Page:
Fig. 70. Vitex quinata (Lour.) F.N. Will.

vitetrifolin, and vitetrifolin E, and a flavonoid viteicarpin, which induces apoptosis of both tsFT210 and K562 cell-lines (87,88). Note that the concomitance of use for headache and breast troubles might be indicative of a possible dopaminergic property; however, this remains to be confirmed or infirmed experimentally. Are dopaminergic labdanes involved here or are flavonoids, such as vitexicarpin? Naidu et al. made the exiting suggestion that the analgesic activity of flavonoids, such as quercetin, could be mediated by D2-dopamine receptors (89). Are flavonoids, especially the liposoluble ones, holding potentials for the treatment of Parkinsonism?

Vitex quinata (Lour.) F.N. Will. (Vitex heterophylla Roxb.), or shan mu jing (Chinese), is a tree that grows to a height of 12 m in Taiwan, China, India, Indonesia, Japan, Malaysia, the Philippines, and Thailand. The young stems are pubescent and quadrangular. The leaves are decussate and three- to five-foliolate, thinly coriaceous, glossy, and 5-20 cm X 2.5-8.5 cm (Fig. 70). The influorescences are terminal lax, densely yellowish-brown, pubescent panicles of yellowish, bilabiate flowers. The fruits are black drupes. In Taiwan, Cambodia, Laos, and Vietnam, the fruits are used to treat neuralgia and the leaves are used as tea. The bark is used to invigorate and to stimulate appetite. To date, the pharmacological potential of Vitex quinata (Lour.) F.N. Will. is unexplored. It would be interesting whether further study results in the characterization of dopaminergic agents from this plant.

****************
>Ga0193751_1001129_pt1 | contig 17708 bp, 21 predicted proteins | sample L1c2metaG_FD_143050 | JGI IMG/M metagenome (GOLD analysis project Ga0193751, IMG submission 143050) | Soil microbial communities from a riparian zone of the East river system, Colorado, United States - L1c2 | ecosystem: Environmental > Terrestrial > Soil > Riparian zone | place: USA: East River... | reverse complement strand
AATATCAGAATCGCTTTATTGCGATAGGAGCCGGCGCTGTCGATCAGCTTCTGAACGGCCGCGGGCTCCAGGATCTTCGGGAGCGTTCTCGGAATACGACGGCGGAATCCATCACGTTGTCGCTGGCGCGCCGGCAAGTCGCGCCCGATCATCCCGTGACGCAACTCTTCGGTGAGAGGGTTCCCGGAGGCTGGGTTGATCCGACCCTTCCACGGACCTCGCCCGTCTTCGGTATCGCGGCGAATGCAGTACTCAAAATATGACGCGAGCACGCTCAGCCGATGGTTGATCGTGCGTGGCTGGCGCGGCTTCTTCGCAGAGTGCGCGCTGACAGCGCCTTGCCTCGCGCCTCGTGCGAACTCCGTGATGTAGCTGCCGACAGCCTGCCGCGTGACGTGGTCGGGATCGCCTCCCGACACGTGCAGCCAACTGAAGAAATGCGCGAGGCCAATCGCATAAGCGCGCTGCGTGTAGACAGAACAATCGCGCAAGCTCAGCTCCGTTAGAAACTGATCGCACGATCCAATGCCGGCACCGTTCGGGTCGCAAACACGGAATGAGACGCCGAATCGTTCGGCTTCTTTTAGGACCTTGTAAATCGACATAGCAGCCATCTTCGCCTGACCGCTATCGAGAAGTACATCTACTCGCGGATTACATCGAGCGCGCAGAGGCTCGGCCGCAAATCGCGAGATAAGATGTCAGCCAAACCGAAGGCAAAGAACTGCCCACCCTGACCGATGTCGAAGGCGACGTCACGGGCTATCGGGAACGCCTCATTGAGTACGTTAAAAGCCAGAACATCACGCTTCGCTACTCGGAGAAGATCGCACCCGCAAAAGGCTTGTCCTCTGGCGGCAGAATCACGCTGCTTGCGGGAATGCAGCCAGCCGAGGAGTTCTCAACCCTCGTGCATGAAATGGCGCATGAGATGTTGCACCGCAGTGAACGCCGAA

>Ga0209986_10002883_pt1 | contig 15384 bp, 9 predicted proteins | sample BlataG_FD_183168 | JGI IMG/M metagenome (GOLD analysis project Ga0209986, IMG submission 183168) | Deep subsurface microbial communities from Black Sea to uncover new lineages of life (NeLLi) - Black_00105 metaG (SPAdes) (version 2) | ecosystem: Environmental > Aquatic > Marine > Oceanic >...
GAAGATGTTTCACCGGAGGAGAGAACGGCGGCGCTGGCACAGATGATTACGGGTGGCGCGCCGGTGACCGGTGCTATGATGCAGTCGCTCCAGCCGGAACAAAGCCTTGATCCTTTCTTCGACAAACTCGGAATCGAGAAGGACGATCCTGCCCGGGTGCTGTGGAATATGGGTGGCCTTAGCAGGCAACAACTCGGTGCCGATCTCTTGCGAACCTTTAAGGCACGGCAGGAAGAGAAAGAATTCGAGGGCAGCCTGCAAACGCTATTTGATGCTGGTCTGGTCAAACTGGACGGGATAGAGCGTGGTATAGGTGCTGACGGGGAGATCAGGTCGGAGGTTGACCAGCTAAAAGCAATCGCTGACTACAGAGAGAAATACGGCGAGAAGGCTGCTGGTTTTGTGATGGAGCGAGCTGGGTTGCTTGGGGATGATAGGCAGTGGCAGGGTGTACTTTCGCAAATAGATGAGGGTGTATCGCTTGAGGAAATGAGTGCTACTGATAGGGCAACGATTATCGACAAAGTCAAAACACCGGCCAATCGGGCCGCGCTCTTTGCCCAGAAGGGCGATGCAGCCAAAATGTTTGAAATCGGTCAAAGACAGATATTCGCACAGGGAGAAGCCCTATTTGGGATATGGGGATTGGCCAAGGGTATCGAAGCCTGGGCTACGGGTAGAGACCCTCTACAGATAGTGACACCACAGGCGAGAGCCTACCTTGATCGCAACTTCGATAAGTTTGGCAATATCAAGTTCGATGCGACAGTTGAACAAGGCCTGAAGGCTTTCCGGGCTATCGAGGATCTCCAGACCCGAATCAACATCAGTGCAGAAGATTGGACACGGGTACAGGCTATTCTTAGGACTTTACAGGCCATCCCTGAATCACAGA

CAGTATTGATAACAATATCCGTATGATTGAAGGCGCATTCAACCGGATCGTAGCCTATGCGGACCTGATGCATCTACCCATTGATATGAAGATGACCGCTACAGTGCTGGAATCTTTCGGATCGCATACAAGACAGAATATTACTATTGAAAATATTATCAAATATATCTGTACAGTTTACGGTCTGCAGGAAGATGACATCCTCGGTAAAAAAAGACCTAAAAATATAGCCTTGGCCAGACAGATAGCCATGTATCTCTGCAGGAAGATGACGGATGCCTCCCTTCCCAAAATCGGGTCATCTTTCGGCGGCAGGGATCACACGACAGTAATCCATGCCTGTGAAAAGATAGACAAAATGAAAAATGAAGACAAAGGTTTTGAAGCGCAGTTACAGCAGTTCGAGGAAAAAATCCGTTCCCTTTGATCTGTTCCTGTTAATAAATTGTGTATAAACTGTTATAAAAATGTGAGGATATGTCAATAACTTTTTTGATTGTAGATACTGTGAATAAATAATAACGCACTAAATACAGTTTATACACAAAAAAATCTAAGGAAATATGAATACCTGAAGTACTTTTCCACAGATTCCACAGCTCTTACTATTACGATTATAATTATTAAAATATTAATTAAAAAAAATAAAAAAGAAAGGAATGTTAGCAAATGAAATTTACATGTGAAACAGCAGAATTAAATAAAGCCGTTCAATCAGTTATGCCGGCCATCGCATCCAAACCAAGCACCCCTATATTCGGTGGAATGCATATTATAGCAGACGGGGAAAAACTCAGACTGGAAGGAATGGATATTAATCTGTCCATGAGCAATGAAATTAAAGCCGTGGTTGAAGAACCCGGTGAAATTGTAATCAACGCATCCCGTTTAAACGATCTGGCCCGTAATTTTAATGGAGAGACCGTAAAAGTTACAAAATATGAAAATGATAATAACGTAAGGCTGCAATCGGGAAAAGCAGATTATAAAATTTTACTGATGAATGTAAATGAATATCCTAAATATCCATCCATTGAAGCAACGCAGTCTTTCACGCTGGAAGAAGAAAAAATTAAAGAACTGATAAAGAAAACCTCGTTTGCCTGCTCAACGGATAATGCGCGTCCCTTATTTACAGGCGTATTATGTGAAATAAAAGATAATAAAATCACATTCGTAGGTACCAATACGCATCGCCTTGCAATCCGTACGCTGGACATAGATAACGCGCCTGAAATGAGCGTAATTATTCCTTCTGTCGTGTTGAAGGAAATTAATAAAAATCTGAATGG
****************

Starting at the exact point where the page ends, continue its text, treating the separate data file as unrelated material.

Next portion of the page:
Vitex vestita Wallich ex Schauer, or huang mao mu jing (Chinese), is a tree that grows to a height of 8 m tall in China and Southeast Asia. The stems are densely yellow-brown and pubescent. Leaves are three-foliolate; the folioles are elliptic-oblong to elliptic, membranous, and 2.5-15 cm X 1.5-8 cm. The influorescence is dichotomous cymes of small yellowish bilabiate flowers. The fruits are black drupes of up to 8 mm long. In Malaysia and Indonesia, the plant is used to cause abortion. The dopaminergic potential of the plant is unknown. Note that some evidence has already been presented indicate-ing that prolactine disorders might be responsible for habitual abortion. Ando et al. showed that patients with a history of recurrent spontaneous abortion and prolactine disorders without impaired corpus luteum function treated with bromocriptine were able to maintain pregnancy (90). An interesting development from Vitex vestita and other plants traditionally used for inducing abortion would be to assess any dopami-nergic activities and to characterize the active principles responsible for such activity.

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